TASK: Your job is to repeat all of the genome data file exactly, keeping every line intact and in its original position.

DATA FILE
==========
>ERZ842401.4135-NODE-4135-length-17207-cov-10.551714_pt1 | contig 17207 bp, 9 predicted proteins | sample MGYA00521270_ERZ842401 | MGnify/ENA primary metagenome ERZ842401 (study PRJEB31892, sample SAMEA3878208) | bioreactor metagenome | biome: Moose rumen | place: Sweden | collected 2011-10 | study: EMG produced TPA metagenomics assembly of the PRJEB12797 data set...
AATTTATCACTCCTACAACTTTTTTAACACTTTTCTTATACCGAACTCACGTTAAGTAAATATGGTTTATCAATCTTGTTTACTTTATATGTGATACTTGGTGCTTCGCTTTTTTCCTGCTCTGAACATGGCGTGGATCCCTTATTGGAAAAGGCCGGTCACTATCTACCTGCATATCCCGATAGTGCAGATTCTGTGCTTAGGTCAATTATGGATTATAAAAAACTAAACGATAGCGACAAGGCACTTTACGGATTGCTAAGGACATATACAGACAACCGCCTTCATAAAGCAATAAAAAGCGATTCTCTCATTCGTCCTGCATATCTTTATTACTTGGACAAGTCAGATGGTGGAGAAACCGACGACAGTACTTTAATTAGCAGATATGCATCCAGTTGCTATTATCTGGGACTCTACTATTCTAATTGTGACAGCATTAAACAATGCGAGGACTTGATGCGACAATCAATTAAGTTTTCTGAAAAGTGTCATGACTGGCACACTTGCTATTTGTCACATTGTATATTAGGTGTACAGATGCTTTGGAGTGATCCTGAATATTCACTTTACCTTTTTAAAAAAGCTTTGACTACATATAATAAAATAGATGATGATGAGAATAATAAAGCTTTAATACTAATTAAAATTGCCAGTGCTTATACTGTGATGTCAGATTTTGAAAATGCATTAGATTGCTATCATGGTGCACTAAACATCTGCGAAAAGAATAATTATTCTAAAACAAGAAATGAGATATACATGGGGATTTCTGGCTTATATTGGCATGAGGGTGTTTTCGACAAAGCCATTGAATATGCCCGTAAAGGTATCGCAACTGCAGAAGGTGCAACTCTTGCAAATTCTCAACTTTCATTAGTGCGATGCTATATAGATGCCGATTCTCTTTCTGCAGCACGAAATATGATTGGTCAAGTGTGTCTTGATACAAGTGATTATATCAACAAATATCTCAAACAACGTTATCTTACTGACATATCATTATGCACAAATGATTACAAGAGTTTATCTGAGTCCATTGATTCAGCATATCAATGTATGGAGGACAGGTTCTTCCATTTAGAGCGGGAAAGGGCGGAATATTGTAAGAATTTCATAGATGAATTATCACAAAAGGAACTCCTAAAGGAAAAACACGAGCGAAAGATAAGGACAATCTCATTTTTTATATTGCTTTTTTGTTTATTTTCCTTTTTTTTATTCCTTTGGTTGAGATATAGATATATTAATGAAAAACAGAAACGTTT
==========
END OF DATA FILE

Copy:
>ERZ842401.4135-NODE-4135-length-17207-cov-10.551714_pt1 | contig 17207 bp, 9 predicted proteins | sample MGYA00521270_ERZ842401 | MGnify/ENA primary metagenome ERZ842401 (study PRJEB31892, sample SAMEA3878208) | bioreactor metagenome | biome: Moose rumen | place: Sweden | collected 2011-10 | study: EMG produced TPA metagenomics assembly of the PRJEB12797 data set...
AATTTATCACTCCTACAACTTTTTTAACACTTTTCTTATACCGAACTCACGTTAAGTAAATATGGTTTATCAATCTTGTTTACTTTATATGTGATACTTGGTGCTTCGCTTTTTTCCTGCTCTGAACATGGCGTGGATCCCTTATTGGAAAAGGCCGGTCACTATCTACCTGCATATCCCGATAGTGCAGATTCTGTGCTTAGGTCAATTATGGATTATAAAAAACTAAACGATAGCGACAAGGCACTTTACGGATTGCTAAGGACATATACAGACAACCGCCTTCATAAAGCAATAAAAAGCGATTCTCTCATTCGTCCTGCATATCTTTATTACTTGGACAAGTCAGATGGTGGAGAAACCGACGACAGTACTTTAATTAGCAGATATGCATCCAGTTGCTATTATCTGGGACTCTACTATTCTAATTGTGACAGCATTAAACAATGCGAGGACTTGATGCGACAATCAATTAAGTTTTCTGAAAAGTGTCATGACTGGCACACTTGCTATTTGTCACATTGTATATTAGGTGTACAGATGCTTTGGAGTGATCCTGAATATTCACTTTACCTTTTTAAAAAAGCTTTGACTACATATAATAAAATAGATGATGATGAGAATAATAAAGCTTTAATACTAATTAAAATTGCCAGTGCTTATACTGTGATGTCAGATTTTGAAAATGCATTAGATTGCTATCATGGTGCACTAAACATCTGCGAAAAGAATAATTATTCTAAAACAAGAAATGAGATATACATGGGGATTTCTGGCTTATATTGGCATGAGGGTGTTTTCGACAAAGCCATTGAATATGCCCGTAAAGGTATCGCAACTGCAGAAGGTGCAACTCTTGCAAATTCTCAACTTTCATTAGTGCGATGCTATATAGATGCCGATTCTCTTTCTGCAGCACGAAATATGATTGGTCAAGTGTGTCTTGATACAAGTGATTATATCAACAAATATCTCAAACAACGTTATCTTACTGACATATCATTATGCACAAATGATTACAAGAGTTTATCTGAGTCCATTGATTCAGCATATCAATGTATGGAGGACAGGTTCTTCCATTTAGAGCGGGAAAGGGCGGAATATTGTAAGAATTTCATAGATGAATTATCACAAAAGGAACTCCTAAAGGAAAAACACGAGCGAAAGATAAGGACAATCTCATTTTTTATATTGCTTTTTTGTTTATTTTCCTTTTTTTTATTCCTTTGGTTGAGATATAGATATATTAATGAAAAACAGAAACGTTT